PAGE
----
“There are also some congenital diseases seen in babies that have been associated with exposure to intense heat, among other things, like congenital heart diseases,” Ibrahim added.
HumAngle reports that medical data also point to other health implications such as fissures in the eyes, asthma and other forms of respiratory-related illnesses.
The focus is on women as they spend most of the time cooking, raising questions as to their general wellbeing in spite of global equality and empowerment efforts. There is a need to advance these programmes through affordable and clean energy for households.
On March 8, Nigeria joined the rest of the world to commemorate International Women’s Day. The United Nations first celebrated this day in 1975 and 1977. UN member states proclaimed March 8 as UN day for women’s rights and international peace.
The theme for 2020 is aligned with the UN Women’s new multigenerational campaign ‘Generation Equality.’ To achieve this, specific efforts must be put into providing affordable and clean energy specifically for low income and rural communities.
Women and girls are disproportionately affected by energy poverty, due to cultural dynamics and gender roles that contribute to inequality. Many women are trapped in a vicious cycle of poverty that reduces their access to education, economic opportunities and increases the risk of sexual and gender-based violence.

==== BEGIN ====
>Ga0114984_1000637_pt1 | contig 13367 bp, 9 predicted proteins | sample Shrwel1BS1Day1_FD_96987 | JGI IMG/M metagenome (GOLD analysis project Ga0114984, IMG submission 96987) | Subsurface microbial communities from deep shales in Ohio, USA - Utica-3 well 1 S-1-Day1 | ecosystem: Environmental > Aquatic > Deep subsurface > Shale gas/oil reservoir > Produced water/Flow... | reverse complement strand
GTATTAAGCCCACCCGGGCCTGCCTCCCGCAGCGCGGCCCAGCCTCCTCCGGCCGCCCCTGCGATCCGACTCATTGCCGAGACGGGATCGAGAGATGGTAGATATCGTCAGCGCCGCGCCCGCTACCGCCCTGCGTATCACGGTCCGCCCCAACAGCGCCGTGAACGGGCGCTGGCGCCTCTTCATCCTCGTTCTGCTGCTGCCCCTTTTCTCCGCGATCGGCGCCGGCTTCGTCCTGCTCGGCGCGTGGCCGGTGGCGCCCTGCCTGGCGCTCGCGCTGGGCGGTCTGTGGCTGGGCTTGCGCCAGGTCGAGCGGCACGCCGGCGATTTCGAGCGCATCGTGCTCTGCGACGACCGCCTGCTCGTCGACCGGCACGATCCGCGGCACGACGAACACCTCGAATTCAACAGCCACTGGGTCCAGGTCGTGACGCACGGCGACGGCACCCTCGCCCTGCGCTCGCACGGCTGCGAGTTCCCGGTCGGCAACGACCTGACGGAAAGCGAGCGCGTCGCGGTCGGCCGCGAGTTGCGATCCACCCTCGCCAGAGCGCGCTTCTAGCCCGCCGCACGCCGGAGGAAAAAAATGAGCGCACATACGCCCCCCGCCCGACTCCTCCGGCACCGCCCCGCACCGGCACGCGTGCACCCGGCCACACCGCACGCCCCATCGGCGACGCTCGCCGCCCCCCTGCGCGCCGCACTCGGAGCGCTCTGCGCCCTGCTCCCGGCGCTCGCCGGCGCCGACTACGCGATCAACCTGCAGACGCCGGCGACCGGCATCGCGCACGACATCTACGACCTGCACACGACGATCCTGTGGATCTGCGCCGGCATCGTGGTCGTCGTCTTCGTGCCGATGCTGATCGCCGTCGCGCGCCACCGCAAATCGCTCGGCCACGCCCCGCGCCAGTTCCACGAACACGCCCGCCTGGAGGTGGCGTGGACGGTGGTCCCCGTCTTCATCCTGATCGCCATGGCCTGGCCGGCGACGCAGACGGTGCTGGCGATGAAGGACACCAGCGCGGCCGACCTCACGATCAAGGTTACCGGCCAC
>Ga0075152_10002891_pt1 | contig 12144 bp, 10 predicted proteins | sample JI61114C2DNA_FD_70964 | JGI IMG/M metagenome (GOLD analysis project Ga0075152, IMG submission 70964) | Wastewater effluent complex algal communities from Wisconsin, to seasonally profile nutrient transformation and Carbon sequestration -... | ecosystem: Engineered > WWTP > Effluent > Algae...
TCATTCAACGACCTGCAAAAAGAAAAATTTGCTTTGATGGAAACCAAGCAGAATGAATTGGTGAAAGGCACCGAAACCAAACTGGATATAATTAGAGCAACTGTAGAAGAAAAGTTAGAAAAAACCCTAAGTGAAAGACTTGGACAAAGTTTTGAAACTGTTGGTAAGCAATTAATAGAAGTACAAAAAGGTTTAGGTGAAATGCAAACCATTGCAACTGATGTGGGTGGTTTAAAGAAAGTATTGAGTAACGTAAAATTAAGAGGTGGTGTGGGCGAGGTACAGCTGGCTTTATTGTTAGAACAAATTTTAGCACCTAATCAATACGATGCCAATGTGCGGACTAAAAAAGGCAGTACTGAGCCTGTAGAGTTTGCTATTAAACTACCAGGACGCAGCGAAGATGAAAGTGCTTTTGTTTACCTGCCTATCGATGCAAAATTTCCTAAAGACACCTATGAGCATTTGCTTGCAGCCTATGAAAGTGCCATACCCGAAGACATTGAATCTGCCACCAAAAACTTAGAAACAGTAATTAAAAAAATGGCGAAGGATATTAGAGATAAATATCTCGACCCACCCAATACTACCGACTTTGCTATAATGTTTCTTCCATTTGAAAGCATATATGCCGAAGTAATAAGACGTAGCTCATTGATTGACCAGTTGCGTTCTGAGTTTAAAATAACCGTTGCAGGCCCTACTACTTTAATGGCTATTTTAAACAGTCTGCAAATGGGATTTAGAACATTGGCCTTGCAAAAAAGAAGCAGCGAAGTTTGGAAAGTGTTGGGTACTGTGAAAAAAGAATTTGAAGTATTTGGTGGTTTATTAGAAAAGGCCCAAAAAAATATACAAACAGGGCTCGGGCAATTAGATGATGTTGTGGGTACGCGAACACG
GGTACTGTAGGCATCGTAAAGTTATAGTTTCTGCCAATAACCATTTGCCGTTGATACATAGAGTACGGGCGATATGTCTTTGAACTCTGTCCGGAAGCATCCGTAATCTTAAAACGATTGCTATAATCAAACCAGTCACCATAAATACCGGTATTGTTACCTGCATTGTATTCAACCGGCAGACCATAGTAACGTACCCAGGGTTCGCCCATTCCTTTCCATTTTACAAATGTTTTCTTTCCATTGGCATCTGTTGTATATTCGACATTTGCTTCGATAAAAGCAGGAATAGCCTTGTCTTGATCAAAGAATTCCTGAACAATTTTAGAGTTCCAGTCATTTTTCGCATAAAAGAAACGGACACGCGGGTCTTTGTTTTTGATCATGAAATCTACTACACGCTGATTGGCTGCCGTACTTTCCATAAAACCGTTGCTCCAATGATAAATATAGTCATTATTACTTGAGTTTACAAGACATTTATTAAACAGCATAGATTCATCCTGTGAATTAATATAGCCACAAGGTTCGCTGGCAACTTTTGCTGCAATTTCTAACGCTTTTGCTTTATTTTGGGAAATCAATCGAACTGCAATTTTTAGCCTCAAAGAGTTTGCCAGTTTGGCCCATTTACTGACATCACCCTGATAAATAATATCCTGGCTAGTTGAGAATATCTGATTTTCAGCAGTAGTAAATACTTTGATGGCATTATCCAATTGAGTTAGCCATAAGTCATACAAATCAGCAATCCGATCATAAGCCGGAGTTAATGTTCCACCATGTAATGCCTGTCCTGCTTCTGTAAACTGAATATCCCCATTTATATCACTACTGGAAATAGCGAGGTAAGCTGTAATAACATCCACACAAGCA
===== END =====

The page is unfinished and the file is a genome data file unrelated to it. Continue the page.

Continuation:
Energy poverty contributes to the unsustainable and unhealthy practice of using dirty and polluting fuels for cottage industries and cooking.
According to the United Nations Development Programme (UNDP), over 70 percent of Nigerian households still rely on firewood for cooking.
A 2013 report by the Energy Commission of Nigeria showed that wood fuel in Kaduna State is the most highly consumed fuel, accounting to about 1,722,904 tonnes per year, consumed per person in the state.
HumAngle gathered that income is a major factor in determining the choice of cooking fuel. In most rural areas, women go out to fetch the wood themselves by rummaging through forests and bushes – creating a deforestation problem that has long-reaching negative effects on climate.